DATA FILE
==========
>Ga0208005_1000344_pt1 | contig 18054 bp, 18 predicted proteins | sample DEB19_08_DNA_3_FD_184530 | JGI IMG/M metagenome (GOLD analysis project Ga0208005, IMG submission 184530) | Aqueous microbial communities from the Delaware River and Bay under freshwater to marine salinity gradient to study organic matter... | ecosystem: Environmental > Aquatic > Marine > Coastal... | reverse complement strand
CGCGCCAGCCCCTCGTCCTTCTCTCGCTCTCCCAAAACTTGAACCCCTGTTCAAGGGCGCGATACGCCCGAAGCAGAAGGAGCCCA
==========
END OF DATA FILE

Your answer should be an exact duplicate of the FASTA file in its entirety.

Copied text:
>Ga0208005_1000344_pt1 | contig 18054 bp, 18 predicted proteins | sample DEB19_08_DNA_3_FD_184530 | JGI IMG/M metagenome (GOLD analysis project Ga0208005, IMG submission 184530) | Aqueous microbial communities from the Delaware River and Bay under freshwater to marine salinity gradient to study organic matter... | ecosystem: Environmental > Aquatic > Marine > Coastal... | reverse complement strand
CGCGCCAGCCCCTCGTCCTTCTCTCGCTCTCCCAAAACTTGAACCCCTGTTCAAGGGCGCGATACGCCCGAAGCAGAAGGAGCCCA